Go to the Globe and Mail homepage

Jump to main navigationJump to main content

Entry archive:

Stephane Dion announces his resignation as leader of the Liberal Party at an Ottawa news conference Oct. 20, 2008. (CHRIS WATTIE/Chris Wattie/Reuters)
Stephane Dion announces his resignation as leader of the Liberal Party at an Ottawa news conference Oct. 20, 2008. (CHRIS WATTIE/Chris Wattie/Reuters)

Liberal seat-distribution formula takes three away from Quebec Add to ...

The Liberals say they are prepared to take seats away from provinces – including Quebec – if it means the number of MPs can be held to 308 and all provinces are fairly represented in the House of Commons.

Marc Garneau and Stéphane Dion, two Quebec MPs, held a news conference Friday to lay out a plan they say would prevent a further expansion of the federal legislature.

More related to this story

“Canadians say that they don’t want more MPs,” Mr. Garneau said. “It’s important that, as politicians we demonstrate by example that we understand the difficult economic times in which we live. If we can obtain a fair proportional representation by provinces without increasing the number of members of Parliament from the current 308. It would be better and it would be less expensive.”

A Conservative bill currently before the House would add 30 new members – three in Quebec, 15 in Ontario and six each in British Columbia and Alberta.

The Liberals complain this will be too much of a burden on taxpayers. Estimates suggest that the addition of new MPs would cost between $14.8-million and $18.2-million a year. It would cost $11.5-million for each election.

The plan put forth by Mr. Garneau and Mr. Dion would take seats away from some provinces and give them to others.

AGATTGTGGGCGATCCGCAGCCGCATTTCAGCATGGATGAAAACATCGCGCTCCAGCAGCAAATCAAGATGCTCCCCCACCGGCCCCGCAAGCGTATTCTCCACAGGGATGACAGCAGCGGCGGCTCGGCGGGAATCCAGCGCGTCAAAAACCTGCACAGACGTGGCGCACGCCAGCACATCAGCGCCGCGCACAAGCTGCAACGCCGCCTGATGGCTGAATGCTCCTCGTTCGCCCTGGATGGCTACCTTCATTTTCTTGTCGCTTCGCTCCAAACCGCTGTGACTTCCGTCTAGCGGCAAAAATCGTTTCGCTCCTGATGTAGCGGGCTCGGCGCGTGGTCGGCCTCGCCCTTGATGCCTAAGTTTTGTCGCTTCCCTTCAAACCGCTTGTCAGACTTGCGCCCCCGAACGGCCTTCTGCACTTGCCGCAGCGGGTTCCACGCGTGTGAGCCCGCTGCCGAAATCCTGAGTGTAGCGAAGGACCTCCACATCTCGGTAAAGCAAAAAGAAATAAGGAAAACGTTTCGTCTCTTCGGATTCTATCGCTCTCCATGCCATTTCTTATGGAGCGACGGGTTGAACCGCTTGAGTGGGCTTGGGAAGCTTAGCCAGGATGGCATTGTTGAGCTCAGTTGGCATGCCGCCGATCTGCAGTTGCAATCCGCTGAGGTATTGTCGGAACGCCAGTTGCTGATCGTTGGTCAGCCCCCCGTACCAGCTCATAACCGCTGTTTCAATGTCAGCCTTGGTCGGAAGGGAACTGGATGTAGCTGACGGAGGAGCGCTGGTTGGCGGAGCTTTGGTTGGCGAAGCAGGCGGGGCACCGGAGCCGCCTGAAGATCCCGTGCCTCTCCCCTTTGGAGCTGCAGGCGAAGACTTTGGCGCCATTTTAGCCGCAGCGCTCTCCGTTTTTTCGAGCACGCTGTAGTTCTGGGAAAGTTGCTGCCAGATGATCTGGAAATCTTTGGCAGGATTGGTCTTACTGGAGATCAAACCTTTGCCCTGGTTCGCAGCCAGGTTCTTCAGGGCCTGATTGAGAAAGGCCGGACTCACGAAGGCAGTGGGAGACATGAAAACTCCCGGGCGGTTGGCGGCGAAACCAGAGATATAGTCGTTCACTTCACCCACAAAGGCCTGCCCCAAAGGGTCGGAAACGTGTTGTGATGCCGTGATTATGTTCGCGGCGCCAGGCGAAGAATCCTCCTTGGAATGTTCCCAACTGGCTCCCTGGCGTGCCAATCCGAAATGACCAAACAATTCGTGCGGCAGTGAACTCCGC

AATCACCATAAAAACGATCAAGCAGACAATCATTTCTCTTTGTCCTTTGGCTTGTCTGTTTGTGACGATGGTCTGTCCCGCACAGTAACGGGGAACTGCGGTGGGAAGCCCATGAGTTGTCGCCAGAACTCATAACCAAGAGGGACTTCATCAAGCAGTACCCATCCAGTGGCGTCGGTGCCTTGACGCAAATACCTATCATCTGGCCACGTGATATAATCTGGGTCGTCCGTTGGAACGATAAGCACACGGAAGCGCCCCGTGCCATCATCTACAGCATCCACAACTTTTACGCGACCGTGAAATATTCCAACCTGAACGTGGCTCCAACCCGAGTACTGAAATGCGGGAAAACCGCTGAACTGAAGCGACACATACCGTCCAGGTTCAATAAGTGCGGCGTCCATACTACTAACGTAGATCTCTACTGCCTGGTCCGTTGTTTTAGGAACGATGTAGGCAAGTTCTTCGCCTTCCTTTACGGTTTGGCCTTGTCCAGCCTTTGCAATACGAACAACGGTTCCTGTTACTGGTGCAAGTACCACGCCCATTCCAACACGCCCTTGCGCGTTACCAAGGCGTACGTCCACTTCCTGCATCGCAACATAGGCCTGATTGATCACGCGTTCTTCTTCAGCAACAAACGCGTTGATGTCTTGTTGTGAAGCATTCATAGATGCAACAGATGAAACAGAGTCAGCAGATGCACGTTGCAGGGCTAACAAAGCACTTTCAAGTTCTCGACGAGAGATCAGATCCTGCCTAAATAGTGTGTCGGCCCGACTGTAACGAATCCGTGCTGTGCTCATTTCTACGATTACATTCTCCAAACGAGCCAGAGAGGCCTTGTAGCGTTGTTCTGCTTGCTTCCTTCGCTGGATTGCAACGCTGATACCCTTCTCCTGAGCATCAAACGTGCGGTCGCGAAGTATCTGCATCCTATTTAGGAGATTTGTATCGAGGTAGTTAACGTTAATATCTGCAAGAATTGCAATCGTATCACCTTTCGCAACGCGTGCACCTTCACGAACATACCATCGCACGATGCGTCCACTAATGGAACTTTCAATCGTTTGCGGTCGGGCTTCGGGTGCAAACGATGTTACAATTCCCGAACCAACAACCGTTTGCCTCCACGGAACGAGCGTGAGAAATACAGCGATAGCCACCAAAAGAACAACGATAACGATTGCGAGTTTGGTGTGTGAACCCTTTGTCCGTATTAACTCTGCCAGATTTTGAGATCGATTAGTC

Quebec, for instance, would drop to 72 seats from 75 seats but would still have slightly more seats in the House than its proportion of the country’s population. Manitoba and Saskatchewan would also lose two seats, dropping to 12 from 14, and would also continue to be over represented. Newfoundland and Nova Soctia would also lose a seat each.

Ontario would gain four seats, British Columbia would gain two, and Alberta would gain three. Those are the provinces that have experienced the most growth and where the number of people per riding has ballooned since the last seat distribution.

All of those provinces would continue to have fewer seats than their share of the population.

The rules for distributing seats in the federal House of Commons no province can have fewer seats in the Commons than it does in the Senate. This formula would adhere to that.

The Constitution also says no province can have fewer seats than it had in 1985. But the Liberals say the federal legislature can change those rules without the usual amending formula that requires the support of seven provinces representing 50 per cent of the population because Parliament has the authority to do so in relation to the House of Commons under section 44 of the Constitution Act, 1982.

Quebec has complained loudly when the government has proposed increasing the seats in other provinces.

But Mr. Dion said this formula represents fair representation across the provinces and, under the Conservative proposal to increase the seats to 338, Quebec would be under represented according to its share of the population.

“I’ve never met a Quebecker who says ‘Oh, we need to increase the number MPs at the federal level.’ That’s not their priority,” Mr. Dion said. “If there is the same proportion, then they will accept it.”

Follow on Twitter: @glorgal

In the know

Most popular videos »

Highlights

More from The Globe and Mail

Most popular